Guide

Employing children and young people

Employing workers of compulsory school age

You cannot employ children under 13, except when they are involved in areas such as television, theatre or modelling. Children working in these areas will need a Child Performance Licence from the child's regional Education Authority (EA) office. In Northern Ireland, the EA was established under the Education Act Northern Ireland 2014 and became operational on 1 April 2015. It is a non-departmental body sponsored by the Department of Education. Find contact details for the EA's regional offices.

Apply for a Child Employment Permit.

Statutory rules govern the employment of school-age young people and must be adhered to, even if you only want to employ them to do a paper round. No one under 16 may be employed in manufacturing, on a licensed premise or any dangerous activity.

As noted above, in Northern Ireland, a young person can leave school on 30 June if they are aged 16 on or before 1 July of that year. If their 16th birthday falls on or after 2 July they have to wait until the end of the following academic year before they are eligible to leave.

Working conditions limitations

In Northern Ireland, young people aged under 15 may not do any work, paid or unpaid:

  • before 07:00 and after 19:00
  • for more than one hour before school opening time or before school closing time
  • for more than two hours on a Sunday or school day
  • for more than five hours on a Saturday or weekday outside term-time
  • for more than four hours on a Saturday without taking a break of at least one hour
  • for more than 12 hours in any week in which s/he is required to attend school (with a break of 1 hour after any continuous 3 hour period)
  • for more than 27 hours in any week during school holidays, and no more than five hours per day Monday to Saturday
  • in any occupations prohibited by local bylaws or other legislation (for example, in any industrial setting, pubs, betting shops, or in any work that may be harmful to their health, well-being or education)
  • without the written consent of their parents and an Employment Card issued by their local Education Authority

Young people aged between 15 and the minimum school-leaving age may not do any work, paid or unpaid:

  • before 07:00 and after 19:00
  • for more than one hour before school opening time and at any time between school opening and finishing time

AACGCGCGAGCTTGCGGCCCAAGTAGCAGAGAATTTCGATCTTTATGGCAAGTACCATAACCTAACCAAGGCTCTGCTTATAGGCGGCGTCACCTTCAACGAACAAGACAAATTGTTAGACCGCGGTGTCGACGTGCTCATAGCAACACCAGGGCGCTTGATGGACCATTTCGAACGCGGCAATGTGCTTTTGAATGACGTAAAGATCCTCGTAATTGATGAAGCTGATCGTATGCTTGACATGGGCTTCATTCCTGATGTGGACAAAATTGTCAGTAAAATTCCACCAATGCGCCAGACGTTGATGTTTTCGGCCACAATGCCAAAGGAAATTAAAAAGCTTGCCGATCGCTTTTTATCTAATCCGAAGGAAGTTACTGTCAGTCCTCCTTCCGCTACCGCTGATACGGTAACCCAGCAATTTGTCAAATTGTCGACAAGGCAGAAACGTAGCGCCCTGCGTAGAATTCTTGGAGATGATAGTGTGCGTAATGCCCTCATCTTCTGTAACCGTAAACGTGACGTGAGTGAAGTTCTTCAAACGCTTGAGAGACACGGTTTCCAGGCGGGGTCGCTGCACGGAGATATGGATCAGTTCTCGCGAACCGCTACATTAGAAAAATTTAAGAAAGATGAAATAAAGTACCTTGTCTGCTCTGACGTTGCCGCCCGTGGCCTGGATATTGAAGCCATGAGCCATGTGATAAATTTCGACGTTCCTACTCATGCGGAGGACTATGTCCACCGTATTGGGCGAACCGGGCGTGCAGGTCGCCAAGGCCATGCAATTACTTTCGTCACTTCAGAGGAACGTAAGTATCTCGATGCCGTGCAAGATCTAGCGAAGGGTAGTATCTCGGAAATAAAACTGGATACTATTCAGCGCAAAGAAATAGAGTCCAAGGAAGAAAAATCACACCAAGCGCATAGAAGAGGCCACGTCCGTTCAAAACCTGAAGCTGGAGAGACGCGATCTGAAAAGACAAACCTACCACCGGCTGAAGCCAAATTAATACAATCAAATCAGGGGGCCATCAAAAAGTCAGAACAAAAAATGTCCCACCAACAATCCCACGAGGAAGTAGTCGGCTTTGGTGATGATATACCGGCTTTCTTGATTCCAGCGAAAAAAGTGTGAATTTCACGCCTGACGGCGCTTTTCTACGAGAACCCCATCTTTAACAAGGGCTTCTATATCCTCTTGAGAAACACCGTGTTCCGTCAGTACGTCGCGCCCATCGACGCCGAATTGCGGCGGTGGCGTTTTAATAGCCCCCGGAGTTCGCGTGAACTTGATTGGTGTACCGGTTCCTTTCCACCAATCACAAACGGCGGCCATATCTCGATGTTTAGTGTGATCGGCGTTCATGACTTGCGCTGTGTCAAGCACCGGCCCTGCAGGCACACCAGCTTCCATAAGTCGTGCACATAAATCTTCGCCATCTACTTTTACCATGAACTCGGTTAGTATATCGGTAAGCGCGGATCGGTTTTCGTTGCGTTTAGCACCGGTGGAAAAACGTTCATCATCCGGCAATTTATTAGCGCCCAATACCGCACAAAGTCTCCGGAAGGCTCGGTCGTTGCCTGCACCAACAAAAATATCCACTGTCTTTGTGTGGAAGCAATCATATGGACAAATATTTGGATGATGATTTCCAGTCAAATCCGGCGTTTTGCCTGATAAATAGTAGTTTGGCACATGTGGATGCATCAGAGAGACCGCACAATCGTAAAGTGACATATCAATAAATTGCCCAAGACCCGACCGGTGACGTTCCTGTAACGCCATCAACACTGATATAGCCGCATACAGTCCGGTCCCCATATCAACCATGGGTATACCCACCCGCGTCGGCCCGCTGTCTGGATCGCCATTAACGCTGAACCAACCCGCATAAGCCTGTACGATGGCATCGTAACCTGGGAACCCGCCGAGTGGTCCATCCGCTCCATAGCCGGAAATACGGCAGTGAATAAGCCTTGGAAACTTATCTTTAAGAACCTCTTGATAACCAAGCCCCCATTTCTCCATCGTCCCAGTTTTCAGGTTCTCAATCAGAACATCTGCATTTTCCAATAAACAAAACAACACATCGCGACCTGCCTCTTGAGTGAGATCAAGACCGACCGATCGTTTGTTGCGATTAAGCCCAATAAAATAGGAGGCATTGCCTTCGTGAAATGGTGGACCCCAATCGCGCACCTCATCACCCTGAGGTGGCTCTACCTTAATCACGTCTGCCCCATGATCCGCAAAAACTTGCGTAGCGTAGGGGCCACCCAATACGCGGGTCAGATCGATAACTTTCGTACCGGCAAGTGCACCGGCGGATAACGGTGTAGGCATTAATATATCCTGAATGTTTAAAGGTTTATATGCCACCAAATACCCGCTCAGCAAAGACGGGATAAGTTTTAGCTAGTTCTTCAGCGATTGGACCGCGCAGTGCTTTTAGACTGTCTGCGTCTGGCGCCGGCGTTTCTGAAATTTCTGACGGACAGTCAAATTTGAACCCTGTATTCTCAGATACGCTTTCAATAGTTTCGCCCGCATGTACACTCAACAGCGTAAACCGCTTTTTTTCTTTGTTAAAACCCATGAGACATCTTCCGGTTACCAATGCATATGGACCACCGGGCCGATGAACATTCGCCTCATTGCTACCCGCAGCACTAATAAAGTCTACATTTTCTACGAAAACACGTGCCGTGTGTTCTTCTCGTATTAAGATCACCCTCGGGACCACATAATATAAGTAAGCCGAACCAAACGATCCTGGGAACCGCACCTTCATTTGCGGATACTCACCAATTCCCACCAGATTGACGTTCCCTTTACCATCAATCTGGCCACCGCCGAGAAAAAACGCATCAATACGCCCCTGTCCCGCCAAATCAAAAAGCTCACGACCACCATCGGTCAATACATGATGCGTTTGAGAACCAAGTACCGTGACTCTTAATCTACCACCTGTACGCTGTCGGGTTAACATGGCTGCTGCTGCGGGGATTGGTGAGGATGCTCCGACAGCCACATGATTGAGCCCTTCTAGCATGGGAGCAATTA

• for more than two hours on a Sunday or school day
  • for more than seven hours on a Saturday during term-time
  • for more than four hours without taking a break of at least one hour
  • in any occupations prohibited by local bylaws or other legislation (for example, in any industrial setting, pubs, betting shops, or in any work that may be harmful to their health, well-being or education)
  • for more than seven hours per day during school holidays, up to a maximum of 37 hours in any week
  • without the written consent of their parents and an Employment Card issued by their local Education Authority

In addition, young people must have a two-week break from any work during the school holiday in each calendar year. Read more on hours, rest breaks and the working week.

You must do a risk assessment before taking on school-age workers, or review your existing risk assessment. Read more on managing the risks in your business.

Education Authorities (EAs)

Your local EA might have its own rules affecting school-aged workers so it's important to check on these by-laws too.

You must apply to the child's local EA. They will require:

  • a separate application for each child worker
  • written parental consent from the child’s parent/guardian
  • two passport size photos of the child
  • 7 days notice to process the application

Find local EAs.

Statutory maternity and paternity pay

If a pregnant woman or an expectant father is legitimately employed before reaching the age of 16 and meets the qualifying conditions, they are eligible for statutory maternity pay (SMP) and statutory paternity pay (SPP).

To find out about qualifying conditions for SMP or SPP, see maternity leave and pay and paternity leave and pay.

For more information on eligibility to, calculating, paying and recovering statutory pay, see our section on maternity, paternity and adoption.

Child performance licences

Children and young people (from birth to the upper end of compulsory school age) participating in any kind of performance (whether paid or unpaid, for broadcast purposes or non-broadcast purposes) are safeguarded by legislation in Northern Ireland.

Working hours are strictly controlled and the 'employer/producer/director' must apply for a Child Performance Licence to the Education Authority (EA) in whose jurisdiction the child lives.

Child licence application forms can be requested from the local EA Child Protection Support Service for Schools (CPSSS) or from their websites. Find local EAs.

You must make an application to the child’s local EA. They will require:

  • a separate application for each child/young person
  • written parental consent from the child’s parent/guardian
  • two passport size photos of the child
  • evidence of the child’s age (copy of birth certificate or passport)
  • 30 days notice to process the application